All those worries about Peyton Manning's interceptions have vanished. All those concerns about the team making the playoffs have eased a bit. And all those fans who panicked over a three-game losing streak have, well, calmed down.
"It determines what happens to us," coach Jim Caldwell said Friday, referring to this closing stretch. "It's kind of like when you were a youngster going out on the basketball court and used to play a game called make-it, take-it. Whoever won stayed on the court. That is kind of where we are."
At least Indianapolis is still playing for a playoff spot.
The Colts (7-6) went to Tennessee reeling from their longest losing streak since 2002 and with seemingly everybody trying to figure out what was wrong with Manning, the NFL's only four-time MVP.
Turns out, not a thing.
After throwing a career-high 11 interceptions over the previous three games, Manning returned to old stomping grounds Thursday night and reverted to his traditional form by going 25-of-35 passing for 319 yards and two touchdowns with no picks.
The victory, and the performance, certainly created a lighter atmosphere around the locker room and especially with Manning, who joked afterward that he had been on an 8½-year hitting streak.
Still, Manning wasn't satisfied.
"This is one game," he said. "This reminds me of high school. You have to win each game to advance. This was kind of a playoff-type game and approach."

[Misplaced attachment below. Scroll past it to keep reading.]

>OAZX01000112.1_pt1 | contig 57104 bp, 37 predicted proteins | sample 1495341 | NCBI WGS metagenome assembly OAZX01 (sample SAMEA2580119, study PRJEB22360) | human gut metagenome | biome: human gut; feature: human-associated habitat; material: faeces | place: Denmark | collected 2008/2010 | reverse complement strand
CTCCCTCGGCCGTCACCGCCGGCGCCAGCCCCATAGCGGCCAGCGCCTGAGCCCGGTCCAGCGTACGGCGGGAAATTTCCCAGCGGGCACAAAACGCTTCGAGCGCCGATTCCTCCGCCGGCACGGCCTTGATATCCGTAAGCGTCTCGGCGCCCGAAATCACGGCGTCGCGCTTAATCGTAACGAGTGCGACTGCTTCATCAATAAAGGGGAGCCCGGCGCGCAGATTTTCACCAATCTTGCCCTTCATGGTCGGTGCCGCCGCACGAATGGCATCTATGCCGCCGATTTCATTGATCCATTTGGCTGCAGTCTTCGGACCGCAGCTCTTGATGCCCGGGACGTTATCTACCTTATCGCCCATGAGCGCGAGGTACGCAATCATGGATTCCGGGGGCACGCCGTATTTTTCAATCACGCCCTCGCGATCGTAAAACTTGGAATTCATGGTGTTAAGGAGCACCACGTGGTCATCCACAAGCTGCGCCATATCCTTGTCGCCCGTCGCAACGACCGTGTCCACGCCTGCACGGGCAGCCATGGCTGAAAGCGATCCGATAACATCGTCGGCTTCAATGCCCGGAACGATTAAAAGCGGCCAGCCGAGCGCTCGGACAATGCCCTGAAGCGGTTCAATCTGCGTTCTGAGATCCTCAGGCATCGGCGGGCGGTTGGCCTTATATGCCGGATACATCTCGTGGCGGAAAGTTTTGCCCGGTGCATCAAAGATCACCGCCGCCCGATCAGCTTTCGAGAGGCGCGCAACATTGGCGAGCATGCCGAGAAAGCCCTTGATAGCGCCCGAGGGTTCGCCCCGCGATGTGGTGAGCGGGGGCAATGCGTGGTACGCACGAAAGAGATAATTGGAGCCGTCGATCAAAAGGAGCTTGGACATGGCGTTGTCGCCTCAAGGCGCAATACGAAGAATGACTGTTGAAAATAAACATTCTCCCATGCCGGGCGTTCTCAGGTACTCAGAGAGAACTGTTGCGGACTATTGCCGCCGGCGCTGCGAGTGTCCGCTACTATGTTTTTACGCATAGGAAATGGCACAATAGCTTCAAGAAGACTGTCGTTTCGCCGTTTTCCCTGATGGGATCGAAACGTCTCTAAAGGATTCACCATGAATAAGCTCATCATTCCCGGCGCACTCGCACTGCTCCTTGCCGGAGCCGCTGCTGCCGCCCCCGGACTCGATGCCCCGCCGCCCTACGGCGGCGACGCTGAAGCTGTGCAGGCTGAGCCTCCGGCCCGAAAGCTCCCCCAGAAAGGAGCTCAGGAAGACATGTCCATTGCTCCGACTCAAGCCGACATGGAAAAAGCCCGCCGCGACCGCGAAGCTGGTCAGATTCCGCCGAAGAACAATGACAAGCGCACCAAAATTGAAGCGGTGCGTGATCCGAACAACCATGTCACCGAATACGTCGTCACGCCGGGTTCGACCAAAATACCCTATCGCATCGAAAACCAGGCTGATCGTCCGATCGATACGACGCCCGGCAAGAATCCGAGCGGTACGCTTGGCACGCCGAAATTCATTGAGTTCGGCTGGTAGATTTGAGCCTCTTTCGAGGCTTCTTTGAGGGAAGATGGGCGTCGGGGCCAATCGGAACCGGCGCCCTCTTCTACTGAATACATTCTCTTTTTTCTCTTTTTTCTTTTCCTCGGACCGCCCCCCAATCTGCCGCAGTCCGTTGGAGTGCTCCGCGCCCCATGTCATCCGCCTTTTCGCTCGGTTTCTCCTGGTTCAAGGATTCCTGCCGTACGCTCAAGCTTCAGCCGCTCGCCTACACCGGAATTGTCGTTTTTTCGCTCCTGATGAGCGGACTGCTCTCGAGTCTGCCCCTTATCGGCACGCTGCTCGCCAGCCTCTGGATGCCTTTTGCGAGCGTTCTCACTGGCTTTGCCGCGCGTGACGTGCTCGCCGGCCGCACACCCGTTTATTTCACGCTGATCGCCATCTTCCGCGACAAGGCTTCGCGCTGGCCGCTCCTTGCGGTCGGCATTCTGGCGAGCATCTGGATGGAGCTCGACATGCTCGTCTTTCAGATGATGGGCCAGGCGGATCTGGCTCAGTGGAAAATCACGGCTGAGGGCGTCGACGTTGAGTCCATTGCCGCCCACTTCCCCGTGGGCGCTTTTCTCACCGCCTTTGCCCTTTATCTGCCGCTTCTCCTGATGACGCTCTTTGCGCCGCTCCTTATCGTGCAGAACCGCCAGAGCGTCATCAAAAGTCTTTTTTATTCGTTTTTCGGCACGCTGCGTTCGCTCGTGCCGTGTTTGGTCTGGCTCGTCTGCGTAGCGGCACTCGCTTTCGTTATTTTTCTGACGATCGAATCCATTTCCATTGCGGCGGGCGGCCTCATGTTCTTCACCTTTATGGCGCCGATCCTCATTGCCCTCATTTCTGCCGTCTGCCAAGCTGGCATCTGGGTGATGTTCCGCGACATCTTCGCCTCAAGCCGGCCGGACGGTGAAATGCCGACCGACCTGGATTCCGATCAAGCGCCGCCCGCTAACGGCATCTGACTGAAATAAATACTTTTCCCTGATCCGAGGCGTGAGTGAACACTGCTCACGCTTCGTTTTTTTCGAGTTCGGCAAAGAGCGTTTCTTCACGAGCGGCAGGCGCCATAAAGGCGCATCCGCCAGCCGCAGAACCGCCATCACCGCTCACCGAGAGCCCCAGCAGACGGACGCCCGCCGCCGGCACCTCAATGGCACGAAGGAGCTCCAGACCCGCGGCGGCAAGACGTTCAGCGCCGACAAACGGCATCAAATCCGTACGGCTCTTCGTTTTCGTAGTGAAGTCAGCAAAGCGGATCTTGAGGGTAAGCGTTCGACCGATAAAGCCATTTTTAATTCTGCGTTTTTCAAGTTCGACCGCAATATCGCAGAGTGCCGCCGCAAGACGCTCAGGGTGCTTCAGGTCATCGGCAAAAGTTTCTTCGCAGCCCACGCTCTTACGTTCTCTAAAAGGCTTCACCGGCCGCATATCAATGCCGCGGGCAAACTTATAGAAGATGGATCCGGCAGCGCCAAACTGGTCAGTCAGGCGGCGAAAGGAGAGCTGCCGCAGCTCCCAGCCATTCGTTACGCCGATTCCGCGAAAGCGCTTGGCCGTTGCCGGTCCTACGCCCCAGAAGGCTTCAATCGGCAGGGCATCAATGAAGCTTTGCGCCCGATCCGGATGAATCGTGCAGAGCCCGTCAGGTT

If the defending AFC champs are going to have a ninth consecutive season with 10 wins and a playoff appearance, they still have to win three more games: at home against AFC South leader Jacksonville, at Oakland on Christmas weekend and the rematch against Tennessee in the regular-season finale.
Sweep all three, and the Colts will win a seventh division crown in the last eight years and host a playoff game.
» For the first time in three weeks, the defense forced a turnover. Actually, it was two turnovers.
» For the second time since Oct. 17, Manning threw fewer than 40 passes.
Indianapolis has lacked balance all season, and if it can get it together now, who knows what might happen?
"It is the time of the year when somebody has to get hot and make a run at it, and that's what we are trying to do, trying to put a string together," Caldwell said.
Top running back Joseph Addai has missed seven consecutive games with a nerve injury in his left shoulder, and wide receiver Austin Collie has played in only one quarter over the last five games because of a concussion. On Thursday night, the Colts lost left tackle Charlie Johnson with a shoulder injury and guard Jamey Richard with a hip injury, finishing the game with just five healthy offensive linemen.
"We hopefully will be able to get some guys on the mend," Caldwell said. "Now that it doesn't require a seven-day turnaround to get them back out there, hopefully we won't have any guys miss this next game that played in this ballgame. Hopefully, we can go into the (next) game with a little bit of a pep in our step."
"What we have to do is make certain we focus in on the little things: the basic fundamentals, catching the ball, throwing the ball, blocking, tackling, just the basic fundamentals," Caldwell said. "That will get us to the point where we are doing everything consistent."
Copyright 2010 by The Associated Press